On Faith

The Window on the West

The light shines forth through all things, and reveals their hidden praise for God (Stain Glass of the Cathedral of Notre Dame - Source)

The light shines forth through all things, and reveals their hidden praise for God (Stain Glass of the Cathedral of Notre Dame – Source)

This, the long conversation at Henneth Annûn, the Window of the Sunset, is my favorite single chapter of The Lord of the Rings. The detailed richness, the philosophical depths, the heart-stirring beauty of the characters: here woven together during a seeming pause in the story. Long could we linger, yet instead with Faramir we take the chance to briefly muse upon an essential question of Tolkien’s epic: whether within it exists any religion or faith.

The saga of The Lord of the Rings takes place in a pre-Christian world, almost seemingly religion-less. Neither Elves nor Men nor Hobbits enter any places of worship, or offer up any prayers, or perform any rituals traditionally associated with the divine. Without pause, one might argue that The Lord of the Rings is a secular tale, yet one would do so wrongly, for as Tolkien himself explained, Middle earth “is a monotheistic world of ‘natural theology’.” Tolkien’s world is charged with the grandeur of God, but the faith is subtle and deep.

For example, there is much to discover in the words of Faramir as he pauses before a meal:

“Before they ate, Faramir and all his men turned and faced west in a moment of silence. Faramir signed to Frodo and Sam that they should do likewise.
‘So we always do,’ he said, as they sat down: ‘we look towards Númenor that was, and beyond to Elvenhome that is, and to that which is beyond Elvenhome and will ever be.’”

A moment of gratitude and remembrance that encompasses the past, present and the future: echoes of the familiar Christian “as it was in the beginning, is now, and ever shall be, world without end” certainly one hears. Yet, the strand delves deeper. Faramir is a descendent of Númenor – it is his fair ancestral home, lost due to the sins of his forebearers, to which he and his men look in memory. Just beyond sunken Númenor across the sea is Elvenhome, the ultimate resting place of the Elves which, as we recall from Frodo’s conversation with Gildor still in the Shire, many Elves are now leaving Middle earth to reach. Beyond Elvenhome is Valinor, the home of the angelic powers of the world; but beyond even there, mysteriously outside of the confines of space and time, is the ultimate home of men – that which shall await them after death, of which not even the great Valar have knowledge.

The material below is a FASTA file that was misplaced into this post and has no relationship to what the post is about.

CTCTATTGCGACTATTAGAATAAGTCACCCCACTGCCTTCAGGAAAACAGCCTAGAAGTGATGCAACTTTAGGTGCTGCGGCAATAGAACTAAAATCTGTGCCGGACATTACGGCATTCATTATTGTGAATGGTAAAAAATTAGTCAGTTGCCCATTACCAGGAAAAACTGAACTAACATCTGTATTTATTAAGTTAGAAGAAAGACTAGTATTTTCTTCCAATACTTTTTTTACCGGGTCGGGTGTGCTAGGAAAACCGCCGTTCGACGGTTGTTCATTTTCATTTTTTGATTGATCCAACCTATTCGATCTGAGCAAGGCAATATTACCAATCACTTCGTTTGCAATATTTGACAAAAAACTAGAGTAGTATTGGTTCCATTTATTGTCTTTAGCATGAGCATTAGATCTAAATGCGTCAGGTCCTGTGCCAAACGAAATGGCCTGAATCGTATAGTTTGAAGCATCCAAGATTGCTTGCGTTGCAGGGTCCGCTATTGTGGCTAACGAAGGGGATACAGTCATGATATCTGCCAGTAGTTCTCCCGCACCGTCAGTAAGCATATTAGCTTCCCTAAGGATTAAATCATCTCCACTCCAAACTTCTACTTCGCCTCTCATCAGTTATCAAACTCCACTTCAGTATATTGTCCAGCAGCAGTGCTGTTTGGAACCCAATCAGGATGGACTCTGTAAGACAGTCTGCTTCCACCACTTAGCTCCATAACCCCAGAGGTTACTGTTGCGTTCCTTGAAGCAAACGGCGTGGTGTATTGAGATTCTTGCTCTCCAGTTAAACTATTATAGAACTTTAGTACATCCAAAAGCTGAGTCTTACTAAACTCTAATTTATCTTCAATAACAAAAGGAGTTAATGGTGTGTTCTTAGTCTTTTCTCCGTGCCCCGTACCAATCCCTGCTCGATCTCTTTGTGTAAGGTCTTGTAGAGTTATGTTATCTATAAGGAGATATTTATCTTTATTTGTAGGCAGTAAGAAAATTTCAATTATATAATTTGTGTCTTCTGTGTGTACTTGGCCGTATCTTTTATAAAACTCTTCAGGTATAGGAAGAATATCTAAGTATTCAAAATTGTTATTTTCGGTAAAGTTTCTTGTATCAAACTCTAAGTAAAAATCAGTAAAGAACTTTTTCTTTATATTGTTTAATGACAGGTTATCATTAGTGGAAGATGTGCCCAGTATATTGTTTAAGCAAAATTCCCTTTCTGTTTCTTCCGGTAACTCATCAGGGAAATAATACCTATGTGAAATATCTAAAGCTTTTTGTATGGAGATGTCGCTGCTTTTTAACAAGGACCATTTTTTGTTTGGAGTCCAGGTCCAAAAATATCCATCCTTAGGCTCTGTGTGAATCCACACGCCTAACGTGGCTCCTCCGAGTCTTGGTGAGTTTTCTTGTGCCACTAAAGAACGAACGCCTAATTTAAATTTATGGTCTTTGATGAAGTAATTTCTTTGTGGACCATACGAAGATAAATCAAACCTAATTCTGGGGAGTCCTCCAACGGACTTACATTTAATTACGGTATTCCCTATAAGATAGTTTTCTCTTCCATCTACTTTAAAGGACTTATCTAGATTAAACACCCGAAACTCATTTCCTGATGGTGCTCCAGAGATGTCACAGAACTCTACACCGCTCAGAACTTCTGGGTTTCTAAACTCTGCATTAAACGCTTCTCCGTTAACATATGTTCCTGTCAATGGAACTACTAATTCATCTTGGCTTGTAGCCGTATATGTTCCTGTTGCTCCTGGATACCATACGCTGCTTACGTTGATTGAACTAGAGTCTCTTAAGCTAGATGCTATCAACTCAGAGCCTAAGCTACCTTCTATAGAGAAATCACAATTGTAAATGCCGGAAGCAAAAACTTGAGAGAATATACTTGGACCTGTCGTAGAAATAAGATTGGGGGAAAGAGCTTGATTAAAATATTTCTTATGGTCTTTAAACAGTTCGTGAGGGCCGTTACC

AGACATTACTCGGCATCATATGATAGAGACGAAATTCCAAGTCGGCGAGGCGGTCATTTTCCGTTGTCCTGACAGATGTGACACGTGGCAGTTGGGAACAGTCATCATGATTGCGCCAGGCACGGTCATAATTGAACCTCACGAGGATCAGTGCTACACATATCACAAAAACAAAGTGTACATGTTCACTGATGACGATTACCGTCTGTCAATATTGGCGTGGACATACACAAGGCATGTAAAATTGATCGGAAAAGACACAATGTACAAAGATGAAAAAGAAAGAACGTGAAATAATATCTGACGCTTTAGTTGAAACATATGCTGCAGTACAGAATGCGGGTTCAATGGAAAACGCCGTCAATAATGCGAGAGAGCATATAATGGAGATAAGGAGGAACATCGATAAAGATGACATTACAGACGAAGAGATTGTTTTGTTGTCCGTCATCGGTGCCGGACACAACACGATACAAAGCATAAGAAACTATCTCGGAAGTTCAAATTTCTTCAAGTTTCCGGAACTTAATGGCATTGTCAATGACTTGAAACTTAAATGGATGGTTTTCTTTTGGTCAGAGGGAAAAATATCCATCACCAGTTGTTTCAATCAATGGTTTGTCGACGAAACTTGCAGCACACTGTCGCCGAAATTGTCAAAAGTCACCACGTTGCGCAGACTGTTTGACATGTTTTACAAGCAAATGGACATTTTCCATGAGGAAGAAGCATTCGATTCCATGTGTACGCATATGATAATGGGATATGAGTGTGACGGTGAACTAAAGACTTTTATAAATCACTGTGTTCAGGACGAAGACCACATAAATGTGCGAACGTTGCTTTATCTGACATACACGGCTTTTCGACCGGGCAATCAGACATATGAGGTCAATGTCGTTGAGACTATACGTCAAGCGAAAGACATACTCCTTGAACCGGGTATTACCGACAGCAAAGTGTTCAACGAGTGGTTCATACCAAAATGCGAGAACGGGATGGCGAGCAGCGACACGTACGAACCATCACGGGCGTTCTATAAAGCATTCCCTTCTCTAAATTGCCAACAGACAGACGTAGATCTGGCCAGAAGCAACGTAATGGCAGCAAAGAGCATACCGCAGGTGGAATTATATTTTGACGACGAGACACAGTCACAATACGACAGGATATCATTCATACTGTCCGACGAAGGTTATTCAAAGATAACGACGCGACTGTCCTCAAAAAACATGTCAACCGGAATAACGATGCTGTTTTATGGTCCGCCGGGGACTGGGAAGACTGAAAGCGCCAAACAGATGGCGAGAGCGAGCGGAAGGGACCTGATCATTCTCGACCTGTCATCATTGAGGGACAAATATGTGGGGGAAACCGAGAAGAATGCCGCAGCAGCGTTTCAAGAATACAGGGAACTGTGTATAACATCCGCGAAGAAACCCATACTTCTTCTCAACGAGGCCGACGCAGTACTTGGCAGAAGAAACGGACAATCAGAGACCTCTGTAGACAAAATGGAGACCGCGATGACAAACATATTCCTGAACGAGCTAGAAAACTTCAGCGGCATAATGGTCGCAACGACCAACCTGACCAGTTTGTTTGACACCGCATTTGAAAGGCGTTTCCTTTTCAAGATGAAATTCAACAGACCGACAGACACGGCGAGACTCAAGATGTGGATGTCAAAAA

Here we have faith: fashioned deep into the foundations of the land and the lives of its inhabitants. Faramir’s words reveal all of the components: the pause for something (or someone) greater than oneself, the remembrance of past mistakes, the realization of the fleeting nature of the world, the desire for restoration and the hope for life beyond. It is Christianity without Christ, because it predates His coming. Yet it recalls in some ways C.S. Lewis’s notion, that “I believe in Christianity as I believe that the sun has risen: not only because I see it, but because by it I see everything else.” The Catholic essence, while yet unnamed and unknown, nevertheless shines forth through every part of Middle earth. The sub-creator’s faith endures through his sub-creation.

The Lord of the Rings is a Catholic story: yet because Middle earth is a different land with it’s own history, so the way religion is expressed differs. That does not take away the faith it present. Faith permeates each aspect of being, and the greatness of the divine seeps everywhere in both creation and sub-creation. That we can discover Christian faith in an non-Christian world only helps open our eyes to the light that shines forth through all things. When we gaze out from the Window on the West, no matter through what we look, nevertheless we can see that which only faith can show.

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